Energy Minister Berat Albayrak is set to visit Israel by the end of this year to conclude an agreement for the building of a natural gas pipeline to Turkey, the Israeli energy minister said Wednesday.
Israeli Energy Minister Yuval Steinitz said both countries decided to accelerate efforts to conclude by the end of this year an intergovernmental agreement that will enable the construction of a pipeline from Israel to Turkey.
"Hopefully, Mr. Albayrak will pay a visit to Israel this year in 2017, which will help us accelerate and try to conclude this agreement," the minister said at the 22nd World Petroleum Congress in Istanbul after meeting Albayrak.
He added that no exact date had been fixed but it would take place in the coming months..
Steinitz said that energy is an important token in the process of developing normalization and bilateral relations between Turkey and Israel. Noting that energy-related developments in the region are changing rapidly, Steinitz said that the important natural gas reserve explored in the Eastern Mediterranean is an example of this.
Israel is searching for energy partners to develop its Leviathan natural gas field in a bid to make it economically feasible.
Emphasizing that there are scientific studies showing the presence of more natural gas reserves in Israel's exclusive economic zone, Steinitz said that there is a large amount of natural gas in the region, including off Cyprus and Egypt.
As Western Europe meets its natural gas needs from resources in Russia and the North Sea, Steinitz said that resources in the North Sea are on the verge of running out, adding that a serious decline in natural gas production in the region is expected.
He remarked that the importance of explorations in the Eastern Mediterranean increased in light of these developments, continuing: "We believe that the resources in the North Sea will be replaced by the resources in the Eastern Mediterranean in the coming period. Europe will receive natural gas from the Eastern Mediterranean and this region will become a reliable resource."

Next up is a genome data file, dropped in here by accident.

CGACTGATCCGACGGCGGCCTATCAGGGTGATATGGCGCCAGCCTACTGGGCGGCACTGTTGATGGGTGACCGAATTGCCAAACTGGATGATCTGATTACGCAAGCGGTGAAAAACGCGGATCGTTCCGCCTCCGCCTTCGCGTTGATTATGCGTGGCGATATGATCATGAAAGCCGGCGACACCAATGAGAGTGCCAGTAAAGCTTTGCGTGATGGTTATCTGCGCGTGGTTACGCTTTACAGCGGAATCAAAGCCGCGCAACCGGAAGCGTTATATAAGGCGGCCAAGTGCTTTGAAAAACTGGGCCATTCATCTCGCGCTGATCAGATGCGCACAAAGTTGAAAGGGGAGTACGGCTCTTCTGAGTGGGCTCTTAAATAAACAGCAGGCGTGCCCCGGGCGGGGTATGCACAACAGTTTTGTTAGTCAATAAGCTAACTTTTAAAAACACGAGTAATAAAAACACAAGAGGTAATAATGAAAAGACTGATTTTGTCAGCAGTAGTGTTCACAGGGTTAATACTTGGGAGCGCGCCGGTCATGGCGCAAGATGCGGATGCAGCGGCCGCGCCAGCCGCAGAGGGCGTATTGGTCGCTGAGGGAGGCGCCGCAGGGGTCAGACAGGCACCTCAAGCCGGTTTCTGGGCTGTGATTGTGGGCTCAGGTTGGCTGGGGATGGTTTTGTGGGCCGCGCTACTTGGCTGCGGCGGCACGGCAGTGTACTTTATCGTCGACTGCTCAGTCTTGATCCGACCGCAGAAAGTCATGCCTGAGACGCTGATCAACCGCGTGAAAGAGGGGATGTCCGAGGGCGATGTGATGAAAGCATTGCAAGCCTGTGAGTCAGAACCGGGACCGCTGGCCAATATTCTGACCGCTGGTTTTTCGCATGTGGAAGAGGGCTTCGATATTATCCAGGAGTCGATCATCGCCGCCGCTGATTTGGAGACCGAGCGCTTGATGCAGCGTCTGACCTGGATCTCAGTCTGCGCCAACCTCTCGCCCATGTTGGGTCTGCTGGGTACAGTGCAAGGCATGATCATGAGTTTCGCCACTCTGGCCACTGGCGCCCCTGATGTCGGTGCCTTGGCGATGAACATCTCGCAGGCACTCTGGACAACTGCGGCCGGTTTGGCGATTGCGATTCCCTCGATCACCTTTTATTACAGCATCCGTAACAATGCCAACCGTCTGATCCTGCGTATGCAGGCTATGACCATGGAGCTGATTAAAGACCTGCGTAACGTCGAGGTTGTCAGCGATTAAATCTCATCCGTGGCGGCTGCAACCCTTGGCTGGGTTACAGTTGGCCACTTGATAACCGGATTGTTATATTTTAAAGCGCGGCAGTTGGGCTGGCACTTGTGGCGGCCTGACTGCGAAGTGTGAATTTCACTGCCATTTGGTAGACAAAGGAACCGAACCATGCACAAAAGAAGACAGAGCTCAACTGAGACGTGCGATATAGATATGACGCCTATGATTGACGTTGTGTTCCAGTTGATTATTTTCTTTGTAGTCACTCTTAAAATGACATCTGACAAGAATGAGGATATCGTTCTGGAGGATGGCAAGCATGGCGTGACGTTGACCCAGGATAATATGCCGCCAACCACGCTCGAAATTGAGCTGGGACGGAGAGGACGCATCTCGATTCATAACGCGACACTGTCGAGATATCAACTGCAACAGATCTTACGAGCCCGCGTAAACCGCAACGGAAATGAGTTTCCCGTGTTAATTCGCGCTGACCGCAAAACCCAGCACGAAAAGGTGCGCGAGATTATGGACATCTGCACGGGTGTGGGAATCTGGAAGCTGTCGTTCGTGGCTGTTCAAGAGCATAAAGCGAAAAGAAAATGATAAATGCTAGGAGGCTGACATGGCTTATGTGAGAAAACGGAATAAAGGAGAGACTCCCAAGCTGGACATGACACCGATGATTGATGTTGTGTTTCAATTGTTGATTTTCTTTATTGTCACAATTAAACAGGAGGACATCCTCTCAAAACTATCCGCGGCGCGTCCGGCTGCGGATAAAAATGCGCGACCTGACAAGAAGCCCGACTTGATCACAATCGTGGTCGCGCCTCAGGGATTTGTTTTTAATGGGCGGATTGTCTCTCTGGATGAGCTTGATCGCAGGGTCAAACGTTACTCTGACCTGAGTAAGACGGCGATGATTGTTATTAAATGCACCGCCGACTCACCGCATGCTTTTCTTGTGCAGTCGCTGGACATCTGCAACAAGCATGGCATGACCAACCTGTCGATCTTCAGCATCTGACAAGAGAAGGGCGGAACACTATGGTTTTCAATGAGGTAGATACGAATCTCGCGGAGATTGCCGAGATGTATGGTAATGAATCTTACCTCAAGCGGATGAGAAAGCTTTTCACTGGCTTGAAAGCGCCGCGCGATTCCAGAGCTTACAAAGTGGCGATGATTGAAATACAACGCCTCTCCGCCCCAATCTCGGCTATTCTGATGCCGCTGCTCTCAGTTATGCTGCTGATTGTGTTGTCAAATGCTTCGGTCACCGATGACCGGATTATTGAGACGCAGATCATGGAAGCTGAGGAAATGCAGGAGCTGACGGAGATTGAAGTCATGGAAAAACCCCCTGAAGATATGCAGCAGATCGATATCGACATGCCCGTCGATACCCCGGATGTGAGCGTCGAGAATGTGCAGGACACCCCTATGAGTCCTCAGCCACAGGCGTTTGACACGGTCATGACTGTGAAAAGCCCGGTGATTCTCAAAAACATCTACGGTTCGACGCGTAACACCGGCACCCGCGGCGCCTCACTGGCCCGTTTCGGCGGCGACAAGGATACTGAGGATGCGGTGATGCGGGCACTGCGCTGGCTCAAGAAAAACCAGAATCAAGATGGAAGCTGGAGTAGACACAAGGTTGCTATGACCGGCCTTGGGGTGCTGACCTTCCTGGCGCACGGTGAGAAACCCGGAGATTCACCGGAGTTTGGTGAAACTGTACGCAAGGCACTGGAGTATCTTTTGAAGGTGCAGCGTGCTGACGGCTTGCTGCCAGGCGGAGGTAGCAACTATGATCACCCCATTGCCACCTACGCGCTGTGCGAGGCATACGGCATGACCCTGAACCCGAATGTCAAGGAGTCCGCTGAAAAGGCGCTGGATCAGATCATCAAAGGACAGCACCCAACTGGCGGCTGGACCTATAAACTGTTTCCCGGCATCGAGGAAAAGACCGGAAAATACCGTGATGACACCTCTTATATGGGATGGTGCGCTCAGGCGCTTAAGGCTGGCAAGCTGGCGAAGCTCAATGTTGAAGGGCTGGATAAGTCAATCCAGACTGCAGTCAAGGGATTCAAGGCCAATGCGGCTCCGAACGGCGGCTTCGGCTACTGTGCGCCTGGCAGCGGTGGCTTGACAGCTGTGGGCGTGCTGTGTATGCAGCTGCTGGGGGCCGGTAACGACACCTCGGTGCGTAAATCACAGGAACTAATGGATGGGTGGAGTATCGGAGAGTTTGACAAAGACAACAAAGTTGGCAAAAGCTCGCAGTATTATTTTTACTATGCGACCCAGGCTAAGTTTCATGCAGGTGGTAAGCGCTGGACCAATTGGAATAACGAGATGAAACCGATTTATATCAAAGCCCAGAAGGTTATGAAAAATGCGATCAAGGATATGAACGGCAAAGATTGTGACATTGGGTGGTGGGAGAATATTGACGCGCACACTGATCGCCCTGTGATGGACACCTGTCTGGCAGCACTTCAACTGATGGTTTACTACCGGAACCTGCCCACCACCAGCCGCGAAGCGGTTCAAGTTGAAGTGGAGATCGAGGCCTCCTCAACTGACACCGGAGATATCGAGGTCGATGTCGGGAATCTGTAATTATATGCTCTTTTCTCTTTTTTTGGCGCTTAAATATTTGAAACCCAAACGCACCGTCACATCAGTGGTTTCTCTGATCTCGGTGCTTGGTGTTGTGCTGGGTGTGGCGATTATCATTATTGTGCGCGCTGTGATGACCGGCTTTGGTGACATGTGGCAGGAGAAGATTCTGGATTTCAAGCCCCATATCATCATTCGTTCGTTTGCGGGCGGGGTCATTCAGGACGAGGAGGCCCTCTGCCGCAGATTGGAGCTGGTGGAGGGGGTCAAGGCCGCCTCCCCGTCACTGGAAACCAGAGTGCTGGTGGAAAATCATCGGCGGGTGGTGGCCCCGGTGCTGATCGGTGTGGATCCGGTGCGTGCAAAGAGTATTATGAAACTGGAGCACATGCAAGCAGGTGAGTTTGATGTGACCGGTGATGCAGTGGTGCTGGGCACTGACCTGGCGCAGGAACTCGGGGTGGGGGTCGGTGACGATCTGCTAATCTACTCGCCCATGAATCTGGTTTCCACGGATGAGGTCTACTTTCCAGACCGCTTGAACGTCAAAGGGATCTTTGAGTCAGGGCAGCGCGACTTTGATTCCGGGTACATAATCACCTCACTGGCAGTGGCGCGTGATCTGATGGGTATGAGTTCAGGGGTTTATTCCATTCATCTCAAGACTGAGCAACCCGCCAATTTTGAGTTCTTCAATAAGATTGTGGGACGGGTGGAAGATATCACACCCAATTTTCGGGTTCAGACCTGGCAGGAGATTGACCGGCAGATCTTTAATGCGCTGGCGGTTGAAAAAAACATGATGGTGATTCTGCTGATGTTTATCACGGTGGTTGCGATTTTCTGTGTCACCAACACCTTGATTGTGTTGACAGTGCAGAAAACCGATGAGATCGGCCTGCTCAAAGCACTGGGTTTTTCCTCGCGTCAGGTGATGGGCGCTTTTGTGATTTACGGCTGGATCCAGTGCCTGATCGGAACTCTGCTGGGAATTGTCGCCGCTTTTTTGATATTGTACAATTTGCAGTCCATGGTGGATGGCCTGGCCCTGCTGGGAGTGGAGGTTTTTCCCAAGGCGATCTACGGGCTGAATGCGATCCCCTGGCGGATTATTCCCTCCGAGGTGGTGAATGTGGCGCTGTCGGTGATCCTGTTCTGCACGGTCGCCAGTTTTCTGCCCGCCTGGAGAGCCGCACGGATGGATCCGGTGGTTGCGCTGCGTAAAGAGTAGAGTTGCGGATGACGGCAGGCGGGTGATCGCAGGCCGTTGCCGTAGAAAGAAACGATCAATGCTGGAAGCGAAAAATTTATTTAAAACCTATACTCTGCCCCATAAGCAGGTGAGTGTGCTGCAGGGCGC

"We want to build a pipeline stretching from Israel to Turkey in order to able to export natural gas from Israel to Turkey," Steinitz said, adding that the Israeli gas could be delivered to Europe and to the Balkans through Turkey.
The East Mediterranean region has several natural gas fields that as of yet have not been commercialized with pipelines or LNG facilities, such as the Leviathan field with a capacity of 620 billion cubic meters (bcm) and the Tamar field with 283 bcm off the Israeli coast.
The Leviathan field, discovered in 2009, holds an estimated 613 bcm of gas with 39.4 million barrels of condensates. The field is set to begin production in the fourth quarter of 2019.
Steinitz highlighted a scientific exploratory evaluation that reveals that the majority of the significant oil and natural gas reserves in Israeli waters have yet to be explored.
"It was evaluated that more than other 2,200 billion cubic meters of natural gas have yet to be discovered," he said.
Relations between Turkey and Israel came to a halt in 2010 following an Israeli naval raid on Turkish aid ship Mavi Marmara, en route to deliver humanitarian aid to the blockaded Gaza Strip. The raid killed 10 people.
The Israeli government took a step toward reconciliation on March 24, 2013, when Israeli Prime Minister Benjamin Netanyahu, under the encouragement of U.S. President Barack Obama, apologized for the mishandling of the raid during a conference call with then Prime Minister Recep Tayyip Erdoğan. Israel also agreed to pay compensation to the families of the victims.
After nearly six-and-a-half-years, a reconciliation deal was reached between Turkey and Israel and ratified in Parliament on Aug. 20 last year before being signed into law by President Recep Tayyip Erdoğan on Aug. 31.